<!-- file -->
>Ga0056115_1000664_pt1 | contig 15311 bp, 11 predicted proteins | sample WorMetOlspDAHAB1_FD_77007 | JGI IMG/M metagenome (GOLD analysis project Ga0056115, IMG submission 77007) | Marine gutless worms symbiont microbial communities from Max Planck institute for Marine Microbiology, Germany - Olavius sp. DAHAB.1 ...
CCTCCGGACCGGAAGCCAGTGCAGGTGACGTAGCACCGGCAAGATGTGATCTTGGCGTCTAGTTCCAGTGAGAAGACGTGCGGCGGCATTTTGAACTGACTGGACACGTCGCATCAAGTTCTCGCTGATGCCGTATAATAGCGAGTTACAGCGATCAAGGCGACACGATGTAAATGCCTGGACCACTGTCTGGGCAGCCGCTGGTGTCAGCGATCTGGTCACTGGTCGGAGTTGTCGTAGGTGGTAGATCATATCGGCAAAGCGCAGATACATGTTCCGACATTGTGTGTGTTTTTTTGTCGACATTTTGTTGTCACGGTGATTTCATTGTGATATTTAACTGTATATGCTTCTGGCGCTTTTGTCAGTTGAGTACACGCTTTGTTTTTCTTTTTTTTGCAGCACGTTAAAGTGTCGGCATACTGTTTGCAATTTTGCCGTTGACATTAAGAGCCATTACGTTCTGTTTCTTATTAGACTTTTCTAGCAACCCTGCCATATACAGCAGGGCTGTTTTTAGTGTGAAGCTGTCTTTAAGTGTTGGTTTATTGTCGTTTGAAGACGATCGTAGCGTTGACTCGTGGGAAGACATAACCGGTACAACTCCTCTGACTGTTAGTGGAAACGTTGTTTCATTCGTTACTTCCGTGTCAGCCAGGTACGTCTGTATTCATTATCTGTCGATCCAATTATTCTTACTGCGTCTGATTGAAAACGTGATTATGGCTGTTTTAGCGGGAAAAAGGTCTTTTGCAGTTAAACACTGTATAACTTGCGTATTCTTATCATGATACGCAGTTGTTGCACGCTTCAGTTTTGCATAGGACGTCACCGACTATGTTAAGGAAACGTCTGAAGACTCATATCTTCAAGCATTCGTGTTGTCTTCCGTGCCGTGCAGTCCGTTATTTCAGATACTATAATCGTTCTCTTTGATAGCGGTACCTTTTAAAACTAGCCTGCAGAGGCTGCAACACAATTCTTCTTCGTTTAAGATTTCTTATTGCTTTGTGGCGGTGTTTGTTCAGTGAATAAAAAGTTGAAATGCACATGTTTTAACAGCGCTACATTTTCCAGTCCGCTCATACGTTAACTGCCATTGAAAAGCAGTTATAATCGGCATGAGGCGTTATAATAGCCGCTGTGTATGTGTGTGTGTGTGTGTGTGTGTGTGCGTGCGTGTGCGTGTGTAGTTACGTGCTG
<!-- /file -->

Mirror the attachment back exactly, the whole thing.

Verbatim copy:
>Ga0056115_1000664_pt1 | contig 15311 bp, 11 predicted proteins | sample WorMetOlspDAHAB1_FD_77007 | JGI IMG/M metagenome (GOLD analysis project Ga0056115, IMG submission 77007) | Marine gutless worms symbiont microbial communities from Max Planck institute for Marine Microbiology, Germany - Olavius sp. DAHAB.1 ...
CCTCCGGACCGGAAGCCAGTGCAGGTGACGTAGCACCGGCAAGATGTGATCTTGGCGTCTAGTTCCAGTGAGAAGACGTGCGGCGGCATTTTGAACTGACTGGACACGTCGCATCAAGTTCTCGCTGATGCCGTATAATAGCGAGTTACAGCGATCAAGGCGACACGATGTAAATGCCTGGACCACTGTCTGGGCAGCCGCTGGTGTCAGCGATCTGGTCACTGGTCGGAGTTGTCGTAGGTGGTAGATCATATCGGCAAAGCGCAGATACATGTTCCGACATTGTGTGTGTTTTTTTGTCGACATTTTGTTGTCACGGTGATTTCATTGTGATATTTAACTGTATATGCTTCTGGCGCTTTTGTCAGTTGAGTACACGCTTTGTTTTTCTTTTTTTTGCAGCACGTTAAAGTGTCGGCATACTGTTTGCAATTTTGCCGTTGACATTAAGAGCCATTACGTTCTGTTTCTTATTAGACTTTTCTAGCAACCCTGCCATATACAGCAGGGCTGTTTTTAGTGTGAAGCTGTCTTTAAGTGTTGGTTTATTGTCGTTTGAAGACGATCGTAGCGTTGACTCGTGGGAAGACATAACCGGTACAACTCCTCTGACTGTTAGTGGAAACGTTGTTTCATTCGTTACTTCCGTGTCAGCCAGGTACGTCTGTATTCATTATCTGTCGATCCAATTATTCTTACTGCGTCTGATTGAAAACGTGATTATGGCTGTTTTAGCGGGAAAAAGGTCTTTTGCAGTTAAACACTGTATAACTTGCGTATTCTTATCATGATACGCAGTTGTTGCACGCTTCAGTTTTGCATAGGACGTCACCGACTATGTTAAGGAAACGTCTGAAGACTCATATCTTCAAGCATTCGTGTTGTCTTCCGTGCCGTGCAGTCCGTTATTTCAGATACTATAATCGTTCTCTTTGATAGCGGTACCTTTTAAAACTAGCCTGCAGAGGCTGCAACACAATTCTTCTTCGTTTAAGATTTCTTATTGCTTTGTGGCGGTGTTTGTTCAGTGAATAAAAAGTTGAAATGCACATGTTTTAACAGCGCTACATTTTCCAGTCCGCTCATACGTTAACTGCCATTGAAAAGCAGTTATAATCGGCATGAGGCGTTATAATAGCCGCTGTGTATGTGTGTGTGTGTGTGTGTGTGTGTGCGTGCGTGTGCGTGTGTAGTTACGTGCTG